What is MS?

What is MS?

I remember 18+ years ago being at that neurologist office when my entire left side of my body wasn’t functioning. I couldn’t really walk, I had muscle atrophy, numbness, weakness and gait difficulty. The doctor asked if anyone else in my family had MS. He knew before the MRI was even done. I sat crying in a chair as my mom leaned in front of me and said “everything was going to be ok”. We got in the car to drive home after a very long afternoon tears still falling down my face and I said “mom, what’s MS”? My only resource at the time was an old set of encyclopedias, remember those?  MS had a paragraph. Today so much more is known but still so much is unknown…

According to WebMD
Multiple sclerosis, or MS, is a long-lasting disease that can affect your brain, spinal cord, and the optic nerves in your eyes. It can cause problems with vision, balance, muscle control, and other basic body functions.

The effects are often different for everyone who has the disease. Some people have mild symptoms and don’t need treatment. Others will have trouble getting around and doing daily tasks.

MS happens when your immune system attacks a fatty material called myelin, which wraps around your nerve fibers to protect them. Without this outer shell, your nerves become damaged. Scar tissue may form.

The damage means your brain can’t send signals through your body correctly. Your nerves also don’t work as they should to help you move and feel. As a result, you may have symptoms like:

Trouble walking
Feeling tired
Muscle weakness or spasms
Blurred or double vision
Numbness and tingling
Sexual problems
Poor bladder or bowel control
Problems focusing or remembering
The first symptoms often start between ages 20 and 40. Most people with MS have attacks, also called relapses, when the condition gets noticeably worse. They’re usually followed by times of recovery when symptoms improve. For other people, the disease continues to get worse over time.

In recent years, scientists have found many new treatments that can often help prevent relapses and slow the disease’s effects.

to donate please follow the link http://Http://main.nationalmssociety.org/goto/howardgr

The cause of MS is still not even known.  Scientists feel it’s a combination of things but it is still not identified as an actual reason hence no cure  they believe it is broken into 4 causes.

Cause 1: Immunologic
MS is considered an immune-mediated disease. That is, the immune system malfunctions and attacks the CNS. Researchers know that the myelin sheath is directly affected, but they don’t know what triggers the immune system to attack the myelin.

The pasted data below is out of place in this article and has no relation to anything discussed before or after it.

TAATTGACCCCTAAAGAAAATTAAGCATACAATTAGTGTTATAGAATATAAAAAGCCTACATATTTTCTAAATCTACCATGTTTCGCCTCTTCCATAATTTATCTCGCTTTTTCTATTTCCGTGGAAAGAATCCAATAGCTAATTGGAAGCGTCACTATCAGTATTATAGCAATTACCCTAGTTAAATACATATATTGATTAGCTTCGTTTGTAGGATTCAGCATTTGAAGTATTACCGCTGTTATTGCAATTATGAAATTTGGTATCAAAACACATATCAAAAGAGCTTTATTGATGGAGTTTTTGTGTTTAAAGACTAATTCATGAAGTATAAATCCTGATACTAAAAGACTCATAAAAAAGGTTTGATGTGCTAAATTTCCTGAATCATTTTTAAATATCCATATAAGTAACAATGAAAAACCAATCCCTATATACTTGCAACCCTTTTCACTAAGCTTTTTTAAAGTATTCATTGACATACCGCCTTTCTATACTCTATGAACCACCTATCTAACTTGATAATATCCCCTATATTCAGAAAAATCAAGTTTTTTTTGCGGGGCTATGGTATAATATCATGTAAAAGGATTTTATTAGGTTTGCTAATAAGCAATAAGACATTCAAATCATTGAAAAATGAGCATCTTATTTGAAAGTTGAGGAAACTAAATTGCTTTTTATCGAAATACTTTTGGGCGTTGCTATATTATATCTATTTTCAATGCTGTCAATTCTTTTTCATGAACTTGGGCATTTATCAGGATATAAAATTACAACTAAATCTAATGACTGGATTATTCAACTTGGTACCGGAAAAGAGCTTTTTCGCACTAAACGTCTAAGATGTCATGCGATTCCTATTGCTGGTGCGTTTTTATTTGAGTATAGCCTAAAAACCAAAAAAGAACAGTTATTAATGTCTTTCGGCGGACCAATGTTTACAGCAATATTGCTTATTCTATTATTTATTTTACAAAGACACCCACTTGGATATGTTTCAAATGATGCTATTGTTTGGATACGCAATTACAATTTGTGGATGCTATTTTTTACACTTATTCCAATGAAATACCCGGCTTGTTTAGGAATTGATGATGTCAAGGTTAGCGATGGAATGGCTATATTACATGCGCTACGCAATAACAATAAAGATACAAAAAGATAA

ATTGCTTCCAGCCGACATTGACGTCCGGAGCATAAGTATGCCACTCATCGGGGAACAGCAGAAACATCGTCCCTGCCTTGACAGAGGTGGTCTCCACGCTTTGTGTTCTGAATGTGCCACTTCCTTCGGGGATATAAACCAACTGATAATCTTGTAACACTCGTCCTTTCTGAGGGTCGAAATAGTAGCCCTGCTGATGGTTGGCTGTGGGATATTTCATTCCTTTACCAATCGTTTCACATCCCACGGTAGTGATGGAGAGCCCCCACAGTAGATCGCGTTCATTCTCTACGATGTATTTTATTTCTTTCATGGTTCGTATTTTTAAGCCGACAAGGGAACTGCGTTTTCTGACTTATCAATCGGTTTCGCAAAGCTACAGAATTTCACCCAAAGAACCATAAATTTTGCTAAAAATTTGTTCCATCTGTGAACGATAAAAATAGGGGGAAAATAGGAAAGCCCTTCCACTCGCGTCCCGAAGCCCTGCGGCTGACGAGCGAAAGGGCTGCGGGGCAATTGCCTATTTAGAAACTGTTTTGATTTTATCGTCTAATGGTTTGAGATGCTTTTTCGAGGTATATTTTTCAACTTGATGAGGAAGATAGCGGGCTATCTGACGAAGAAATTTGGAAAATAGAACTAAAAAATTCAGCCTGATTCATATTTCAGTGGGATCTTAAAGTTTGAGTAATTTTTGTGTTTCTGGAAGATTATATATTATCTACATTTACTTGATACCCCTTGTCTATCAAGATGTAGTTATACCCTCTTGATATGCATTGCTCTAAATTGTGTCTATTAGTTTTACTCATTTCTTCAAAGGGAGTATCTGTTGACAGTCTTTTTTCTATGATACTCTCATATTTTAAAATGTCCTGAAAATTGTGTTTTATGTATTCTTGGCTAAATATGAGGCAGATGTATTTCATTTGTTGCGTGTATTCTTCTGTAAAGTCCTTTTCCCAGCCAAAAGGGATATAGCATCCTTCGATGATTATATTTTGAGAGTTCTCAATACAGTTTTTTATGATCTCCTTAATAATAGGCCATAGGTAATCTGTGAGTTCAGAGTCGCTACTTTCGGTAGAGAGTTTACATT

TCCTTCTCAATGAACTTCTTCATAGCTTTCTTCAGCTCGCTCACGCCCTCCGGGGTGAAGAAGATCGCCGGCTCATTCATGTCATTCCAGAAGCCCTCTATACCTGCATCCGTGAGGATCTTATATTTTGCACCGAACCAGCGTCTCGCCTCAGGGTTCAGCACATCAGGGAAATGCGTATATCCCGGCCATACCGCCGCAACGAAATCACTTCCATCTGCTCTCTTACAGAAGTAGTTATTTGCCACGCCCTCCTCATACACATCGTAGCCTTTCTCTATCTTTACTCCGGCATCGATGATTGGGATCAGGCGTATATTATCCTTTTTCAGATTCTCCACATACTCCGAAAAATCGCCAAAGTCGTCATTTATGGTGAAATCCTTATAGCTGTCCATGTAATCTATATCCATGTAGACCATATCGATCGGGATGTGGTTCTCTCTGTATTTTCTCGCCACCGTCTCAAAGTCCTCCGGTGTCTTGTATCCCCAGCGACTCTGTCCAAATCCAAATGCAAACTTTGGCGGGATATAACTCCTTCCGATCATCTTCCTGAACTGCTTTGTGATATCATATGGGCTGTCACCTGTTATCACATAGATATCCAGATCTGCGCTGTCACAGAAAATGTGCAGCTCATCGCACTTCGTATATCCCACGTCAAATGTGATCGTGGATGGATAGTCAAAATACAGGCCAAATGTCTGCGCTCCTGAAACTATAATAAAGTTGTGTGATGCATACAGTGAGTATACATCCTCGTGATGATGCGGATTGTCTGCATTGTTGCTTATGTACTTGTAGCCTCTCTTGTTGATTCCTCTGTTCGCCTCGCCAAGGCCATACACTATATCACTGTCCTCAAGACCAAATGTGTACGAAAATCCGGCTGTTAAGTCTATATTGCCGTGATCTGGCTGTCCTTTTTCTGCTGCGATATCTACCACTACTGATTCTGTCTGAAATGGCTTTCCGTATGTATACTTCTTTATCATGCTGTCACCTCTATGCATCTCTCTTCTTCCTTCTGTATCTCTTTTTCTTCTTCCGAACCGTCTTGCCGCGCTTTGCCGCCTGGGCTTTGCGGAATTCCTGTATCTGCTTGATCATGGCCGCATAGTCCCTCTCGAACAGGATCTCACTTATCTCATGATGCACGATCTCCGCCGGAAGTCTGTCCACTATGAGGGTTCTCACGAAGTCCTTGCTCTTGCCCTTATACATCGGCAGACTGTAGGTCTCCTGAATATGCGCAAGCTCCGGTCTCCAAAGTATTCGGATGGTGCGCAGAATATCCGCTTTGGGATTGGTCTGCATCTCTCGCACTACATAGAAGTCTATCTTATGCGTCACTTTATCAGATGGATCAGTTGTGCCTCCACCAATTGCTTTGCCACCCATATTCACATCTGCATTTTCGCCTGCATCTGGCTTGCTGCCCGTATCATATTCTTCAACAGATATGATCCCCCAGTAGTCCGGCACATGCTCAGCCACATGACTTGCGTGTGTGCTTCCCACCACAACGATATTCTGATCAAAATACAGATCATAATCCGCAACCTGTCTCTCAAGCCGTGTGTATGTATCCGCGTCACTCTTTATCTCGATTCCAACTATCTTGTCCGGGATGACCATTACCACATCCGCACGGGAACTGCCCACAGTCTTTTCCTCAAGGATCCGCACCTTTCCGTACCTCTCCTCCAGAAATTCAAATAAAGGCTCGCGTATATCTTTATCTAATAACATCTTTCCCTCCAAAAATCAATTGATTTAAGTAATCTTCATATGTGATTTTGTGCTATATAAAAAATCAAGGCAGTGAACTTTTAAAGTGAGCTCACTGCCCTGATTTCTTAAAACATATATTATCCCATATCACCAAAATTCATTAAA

Research about which immune cells are responsible for the attack is ongoing. Scientists are seeking to uncover what causes these cells to attack. They’re also searching for methods to control or stop the progression of the disease.
Cause 2: Genetic
Several genes are believed to play a role in MS. Your chance of developing MS is slightly higher if a close relative, such as a parent or sibling, has the disease.

According to the Multiple Sclerosis Foundation, if one parent has MS, the risk of their children getting the disease is estimated to be between 2 and 5 percent.

Scientists believe that people with MS are born with a genetic susceptibility to react to certain (unknown) environmental agents. An autoimmune response is triggered when they encounter these agents.
Cause 3: Environmental
Epidemiologists have seen an increased pattern of MS cases in countries located farthest from the equator. This correlation causes some to believe that vitamin D may play a role.

Vitamin D benefits the function of the immune system. People who live near the equator are exposed to more sunlight. As a result, their bodies produce more vitamin D.

The longer your skin is exposed to sunlight, the more your body naturally produces the vitamin. Since MS is considered an immune-mediated disease, vitamin D and sunlight exposure may be linked.
Cause 4: Infections
Researchers are considering the possibility that viruses and bacteria may cause MS. Viruses are known to cause inflammation and a breakdown of myelin (called demyelination). Therefore, it’s possible that a virus could trigger MS.

Several viruses and bacteria are being investigated to determine if they’re involved in the development of MS. These include:

measles virus
human herpes virus-6 (HHV-6)
Epstein-Barr virus (EBV)

today I decided to be more informative. I hope that some one maybe learned something or understand more. Please donate to the cause. https://www.facebook.com/jamie.koralstarr/posts/10208478330128270

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